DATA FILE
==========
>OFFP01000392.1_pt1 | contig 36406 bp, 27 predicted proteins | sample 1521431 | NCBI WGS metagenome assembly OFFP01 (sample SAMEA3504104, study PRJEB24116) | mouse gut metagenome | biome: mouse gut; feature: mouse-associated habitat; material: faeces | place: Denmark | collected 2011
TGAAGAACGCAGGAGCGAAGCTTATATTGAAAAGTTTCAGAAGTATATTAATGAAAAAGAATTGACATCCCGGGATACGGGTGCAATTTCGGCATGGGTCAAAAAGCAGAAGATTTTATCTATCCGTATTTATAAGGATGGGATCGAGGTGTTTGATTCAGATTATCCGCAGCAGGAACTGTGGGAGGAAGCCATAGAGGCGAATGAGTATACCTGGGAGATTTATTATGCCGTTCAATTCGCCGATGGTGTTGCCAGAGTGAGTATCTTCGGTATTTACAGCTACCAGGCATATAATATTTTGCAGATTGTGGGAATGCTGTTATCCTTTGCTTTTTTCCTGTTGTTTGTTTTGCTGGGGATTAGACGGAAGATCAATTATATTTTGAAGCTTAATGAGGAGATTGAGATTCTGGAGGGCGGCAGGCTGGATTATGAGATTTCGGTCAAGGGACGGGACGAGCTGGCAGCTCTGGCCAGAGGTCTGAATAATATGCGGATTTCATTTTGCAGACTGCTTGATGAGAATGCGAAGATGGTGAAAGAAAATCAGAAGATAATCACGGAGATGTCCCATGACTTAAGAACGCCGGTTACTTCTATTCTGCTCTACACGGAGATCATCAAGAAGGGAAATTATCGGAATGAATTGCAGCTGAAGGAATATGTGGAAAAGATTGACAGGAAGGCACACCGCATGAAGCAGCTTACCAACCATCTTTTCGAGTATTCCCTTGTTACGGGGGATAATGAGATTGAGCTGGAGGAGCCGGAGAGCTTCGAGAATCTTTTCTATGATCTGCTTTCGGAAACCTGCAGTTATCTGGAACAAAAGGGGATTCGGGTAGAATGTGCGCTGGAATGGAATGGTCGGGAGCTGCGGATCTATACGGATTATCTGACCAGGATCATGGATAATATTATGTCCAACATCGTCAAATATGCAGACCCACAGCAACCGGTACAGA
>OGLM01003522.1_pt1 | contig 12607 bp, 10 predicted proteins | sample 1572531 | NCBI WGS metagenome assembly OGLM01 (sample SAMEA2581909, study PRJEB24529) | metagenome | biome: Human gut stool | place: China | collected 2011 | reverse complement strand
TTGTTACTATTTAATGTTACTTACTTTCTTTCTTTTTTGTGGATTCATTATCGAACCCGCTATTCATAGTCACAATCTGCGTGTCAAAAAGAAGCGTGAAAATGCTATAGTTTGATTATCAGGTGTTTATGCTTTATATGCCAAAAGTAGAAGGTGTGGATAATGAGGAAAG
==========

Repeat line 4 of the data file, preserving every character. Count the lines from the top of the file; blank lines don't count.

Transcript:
TTGTTACTATTTAATGTTACTTACTTTCTTTCTTTTTTGTGGATTCATTATCGAACCCGCTATTCATAGTCACAATCTGCGTGTCAAAAAGAAGCGTGAAAATGCTATAGTTTGATTATCAGGTGTTTATGCTTTATATGCCAAAAGTAGAAGGTGTGGATAATGAGGAAAG